The Best Western Since Deadwood
The quote above is one of the first lines in the new movie "True Grit," which I saw last night with SportMarty at the Davis for just $5.50.
The line, spoken by the film's 14-year-old heroine, Mattie Ross, immediately made me think of Sri Dharma Mittra, who ends every class by saying, "Be receptive to the grace of God."
Of course I loved the movie.
(I also loved the old John Wayne version, which I first saw when I was a little girl. Rarely are little girls main characters in westerns).
They say that the new version of True Grit is truer to the 1968 novel by Charles Portis, which is told from the heroine's point of view.
I love the new version, even though it was made by the Cohen Brothers - whom I've found to be just a little bit too smirking and clever for my taste, ever since Fargo.
But this film was unironic.
It had a great story and performances and wonderful writing that made me love language again; the characters spoke like they were straight out of Deadwood.
But the real draw was the tough heroine, who would not take no for an answer - who was tenacious and resourceful and had to follow her dharma and avenge her father's death at any cost.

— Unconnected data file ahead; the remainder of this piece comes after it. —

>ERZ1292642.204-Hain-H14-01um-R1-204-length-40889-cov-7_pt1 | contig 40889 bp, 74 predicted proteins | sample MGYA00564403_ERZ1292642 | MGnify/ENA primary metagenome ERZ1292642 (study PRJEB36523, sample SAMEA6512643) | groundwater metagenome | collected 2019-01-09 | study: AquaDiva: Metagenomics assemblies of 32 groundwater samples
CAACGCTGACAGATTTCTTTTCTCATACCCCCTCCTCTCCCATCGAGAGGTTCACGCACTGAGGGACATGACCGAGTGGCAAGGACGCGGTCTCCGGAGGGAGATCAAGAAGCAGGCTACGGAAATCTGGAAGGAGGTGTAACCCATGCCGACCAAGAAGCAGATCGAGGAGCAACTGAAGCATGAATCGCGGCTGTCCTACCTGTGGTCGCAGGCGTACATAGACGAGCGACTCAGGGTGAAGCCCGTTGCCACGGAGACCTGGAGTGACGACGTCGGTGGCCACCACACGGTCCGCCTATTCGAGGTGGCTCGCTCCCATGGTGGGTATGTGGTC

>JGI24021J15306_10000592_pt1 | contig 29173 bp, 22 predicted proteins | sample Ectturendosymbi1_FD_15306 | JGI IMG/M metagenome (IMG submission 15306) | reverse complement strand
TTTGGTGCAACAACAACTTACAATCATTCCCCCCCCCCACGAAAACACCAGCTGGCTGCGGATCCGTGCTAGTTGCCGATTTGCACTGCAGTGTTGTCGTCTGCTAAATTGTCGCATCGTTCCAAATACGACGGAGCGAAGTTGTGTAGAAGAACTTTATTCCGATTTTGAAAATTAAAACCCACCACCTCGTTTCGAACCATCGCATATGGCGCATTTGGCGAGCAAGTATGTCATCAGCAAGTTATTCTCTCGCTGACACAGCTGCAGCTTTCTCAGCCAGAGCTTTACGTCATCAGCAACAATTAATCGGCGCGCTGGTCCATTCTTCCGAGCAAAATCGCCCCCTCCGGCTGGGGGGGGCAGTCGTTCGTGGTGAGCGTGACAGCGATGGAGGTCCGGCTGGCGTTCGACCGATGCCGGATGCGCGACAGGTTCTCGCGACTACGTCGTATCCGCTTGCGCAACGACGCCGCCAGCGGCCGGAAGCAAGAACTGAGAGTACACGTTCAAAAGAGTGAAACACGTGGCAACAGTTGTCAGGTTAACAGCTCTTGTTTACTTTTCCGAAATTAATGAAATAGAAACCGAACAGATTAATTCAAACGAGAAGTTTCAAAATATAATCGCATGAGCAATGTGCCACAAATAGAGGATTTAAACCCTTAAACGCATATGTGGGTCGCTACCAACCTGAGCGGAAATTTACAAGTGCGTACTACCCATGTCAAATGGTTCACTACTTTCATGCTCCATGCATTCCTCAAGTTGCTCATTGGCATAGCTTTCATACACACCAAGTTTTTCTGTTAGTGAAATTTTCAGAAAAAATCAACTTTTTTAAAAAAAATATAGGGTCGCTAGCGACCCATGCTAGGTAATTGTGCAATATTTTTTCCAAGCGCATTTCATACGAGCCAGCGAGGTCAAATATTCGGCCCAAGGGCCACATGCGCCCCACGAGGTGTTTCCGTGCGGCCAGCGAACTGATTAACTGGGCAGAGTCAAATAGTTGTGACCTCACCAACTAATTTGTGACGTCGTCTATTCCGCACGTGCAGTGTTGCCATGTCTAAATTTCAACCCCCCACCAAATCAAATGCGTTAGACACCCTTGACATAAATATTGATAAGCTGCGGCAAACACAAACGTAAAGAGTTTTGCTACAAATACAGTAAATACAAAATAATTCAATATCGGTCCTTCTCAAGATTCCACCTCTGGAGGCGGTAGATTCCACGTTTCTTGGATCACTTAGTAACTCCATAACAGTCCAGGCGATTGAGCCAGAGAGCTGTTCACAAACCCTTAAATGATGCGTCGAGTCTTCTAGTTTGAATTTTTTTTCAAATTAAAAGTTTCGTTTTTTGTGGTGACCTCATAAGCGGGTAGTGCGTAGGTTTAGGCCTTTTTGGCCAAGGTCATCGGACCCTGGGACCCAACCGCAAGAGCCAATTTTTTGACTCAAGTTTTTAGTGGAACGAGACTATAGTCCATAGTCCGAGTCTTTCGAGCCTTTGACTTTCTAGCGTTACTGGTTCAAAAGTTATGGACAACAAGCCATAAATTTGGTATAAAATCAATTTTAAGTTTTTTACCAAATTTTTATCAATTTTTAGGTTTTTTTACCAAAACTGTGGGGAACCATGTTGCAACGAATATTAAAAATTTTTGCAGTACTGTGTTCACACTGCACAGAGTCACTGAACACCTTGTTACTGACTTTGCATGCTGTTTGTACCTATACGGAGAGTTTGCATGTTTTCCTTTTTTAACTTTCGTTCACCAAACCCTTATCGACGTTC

(SPOLER ALERT). Of course there was a cost; she winds up in a pit of snakes and loses her arm and her beloved horse. The last is the only thing that unsettles her.
I thought it dealt with dharma, karma, redemption and feminism (although the heroine ends up a rather prim old maid who didn't have time for marriage....not that there's anything wrong with that).
And I loved the Biblical references - such as Mattie telling her mother not to worry, because "The Author of all things watches over me."
As this website points out,
When a mortician asks her whether she'd like to kiss her father's dead face, she says, "Thank you, his spirit is flown." In town without money, she's forced to sleep in a coffin at the mortuary, telling someone later that she "felt like Ezekiel in the valley of the dry bones."
A dying criminal makes Rooster promise to tell his brother, a Methodist pastor, of his fate, adding, "I will meet him later, walking the streets of glory."
Well worth seeing.
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We saw the film at the run-down, privately-owned Davis Theater in beautiful Lincoln Square. That part of town just gets cuter and cuter; it felt like Bedford Falls last night, and almost made one forget about the recession/depression and two wars we're fighting.
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This morning I awakened at 4pm despite the late call for morning Mysore class.
There was one thought in my mind, and I could not rest until I wrote it down and got it out of my head:
If I ever have access to land or money, I will open an ashram and horse rescue center.
with God's grace, of course.